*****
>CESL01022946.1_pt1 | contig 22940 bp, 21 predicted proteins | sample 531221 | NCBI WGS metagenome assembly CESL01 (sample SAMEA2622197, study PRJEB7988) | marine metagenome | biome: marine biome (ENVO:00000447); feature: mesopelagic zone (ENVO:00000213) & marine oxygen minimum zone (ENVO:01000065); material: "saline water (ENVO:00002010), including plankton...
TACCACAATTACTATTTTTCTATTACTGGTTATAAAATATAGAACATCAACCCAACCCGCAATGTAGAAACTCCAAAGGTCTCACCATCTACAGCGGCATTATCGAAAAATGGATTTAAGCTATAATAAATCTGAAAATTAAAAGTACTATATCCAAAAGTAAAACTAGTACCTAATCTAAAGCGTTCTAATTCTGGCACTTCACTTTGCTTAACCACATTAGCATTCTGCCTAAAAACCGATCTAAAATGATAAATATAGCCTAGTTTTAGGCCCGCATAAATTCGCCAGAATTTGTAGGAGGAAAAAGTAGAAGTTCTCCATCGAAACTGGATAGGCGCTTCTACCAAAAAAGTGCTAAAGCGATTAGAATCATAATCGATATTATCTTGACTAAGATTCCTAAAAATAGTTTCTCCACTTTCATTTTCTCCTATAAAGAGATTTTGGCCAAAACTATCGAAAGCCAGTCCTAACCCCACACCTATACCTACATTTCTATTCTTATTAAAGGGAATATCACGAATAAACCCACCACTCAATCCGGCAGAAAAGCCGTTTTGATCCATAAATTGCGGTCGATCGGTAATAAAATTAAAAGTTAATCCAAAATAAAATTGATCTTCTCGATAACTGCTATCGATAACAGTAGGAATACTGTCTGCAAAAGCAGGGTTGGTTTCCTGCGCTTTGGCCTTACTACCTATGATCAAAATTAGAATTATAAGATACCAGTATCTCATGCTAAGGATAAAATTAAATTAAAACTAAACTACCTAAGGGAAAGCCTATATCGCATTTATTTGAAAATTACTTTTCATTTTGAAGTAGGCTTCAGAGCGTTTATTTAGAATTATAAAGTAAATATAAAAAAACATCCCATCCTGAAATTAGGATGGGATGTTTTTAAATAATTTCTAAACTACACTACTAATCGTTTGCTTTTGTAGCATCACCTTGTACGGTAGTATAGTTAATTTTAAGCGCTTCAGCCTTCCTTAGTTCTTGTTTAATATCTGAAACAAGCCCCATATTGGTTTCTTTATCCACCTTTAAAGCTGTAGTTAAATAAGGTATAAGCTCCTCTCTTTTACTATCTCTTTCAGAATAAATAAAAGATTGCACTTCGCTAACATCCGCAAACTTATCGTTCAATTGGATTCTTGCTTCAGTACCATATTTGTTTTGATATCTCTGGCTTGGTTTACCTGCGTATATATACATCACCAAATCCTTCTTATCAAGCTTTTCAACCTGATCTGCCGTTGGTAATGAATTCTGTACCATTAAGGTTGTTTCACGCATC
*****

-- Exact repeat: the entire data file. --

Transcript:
>CESL01022946.1_pt1 | contig 22940 bp, 21 predicted proteins | sample 531221 | NCBI WGS metagenome assembly CESL01 (sample SAMEA2622197, study PRJEB7988) | marine metagenome | biome: marine biome (ENVO:00000447); feature: mesopelagic zone (ENVO:00000213) & marine oxygen minimum zone (ENVO:01000065); material: "saline water (ENVO:00002010), including plankton...
TACCACAATTACTATTTTTCTATTACTGGTTATAAAATATAGAACATCAACCCAACCCGCAATGTAGAAACTCCAAAGGTCTCACCATCTACAGCGGCATTATCGAAAAATGGATTTAAGCTATAATAAATCTGAAAATTAAAAGTACTATATCCAAAAGTAAAACTAGTACCTAATCTAAAGCGTTCTAATTCTGGCACTTCACTTTGCTTAACCACATTAGCATTCTGCCTAAAAACCGATCTAAAATGATAAATATAGCCTAGTTTTAGGCCCGCATAAATTCGCCAGAATTTGTAGGAGGAAAAAGTAGAAGTTCTCCATCGAAACTGGATAGGCGCTTCTACCAAAAAAGTGCTAAAGCGATTAGAATCATAATCGATATTATCTTGACTAAGATTCCTAAAAATAGTTTCTCCACTTTCATTTTCTCCTATAAAGAGATTTTGGCCAAAACTATCGAAAGCCAGTCCTAACCCCACACCTATACCTACATTTCTATTCTTATTAAAGGGAATATCACGAATAAACCCACCACTCAATCCGGCAGAAAAGCCGTTTTGATCCATAAATTGCGGTCGATCGGTAATAAAATTAAAAGTTAATCCAAAATAAAATTGATCTTCTCGATAACTGCTATCGATAACAGTAGGAATACTGTCTGCAAAAGCAGGGTTGGTTTCCTGCGCTTTGGCCTTACTACCTATGATCAAAATTAGAATTATAAGATACCAGTATCTCATGCTAAGGATAAAATTAAATTAAAACTAAACTACCTAAGGGAAAGCCTATATCGCATTTATTTGAAAATTACTTTTCATTTTGAAGTAGGCTTCAGAGCGTTTATTTAGAATTATAAAGTAAATATAAAAAAACATCCCATCCTGAAATTAGGATGGGATGTTTTTAAATAATTTCTAAACTACACTACTAATCGTTTGCTTTTGTAGCATCACCTTGTACGGTAGTATAGTTAATTTTAAGCGCTTCAGCCTTCCTTAGTTCTTGTTTAATATCTGAAACAAGCCCCATATTGGTTTCTTTATCCACCTTTAAAGCTGTAGTTAAATAAGGTATAAGCTCCTCTCTTTTACTATCTCTTTCAGAATAAATAAAAGATTGCACTTCGCTAACATCCGCAAACTTATCGTTCAATTGGATTCTTGCTTCAGTACCATATTTGTTTTGATATCTCTGGCTTGGTTTACCTGCGTATATATACATCACCAAATCCTTCTTATCAAGCTTTTCAACCTGATCTGCCGTTGGTAATGAATTCTGTACCATTAAGGTTGTTTCACGCATC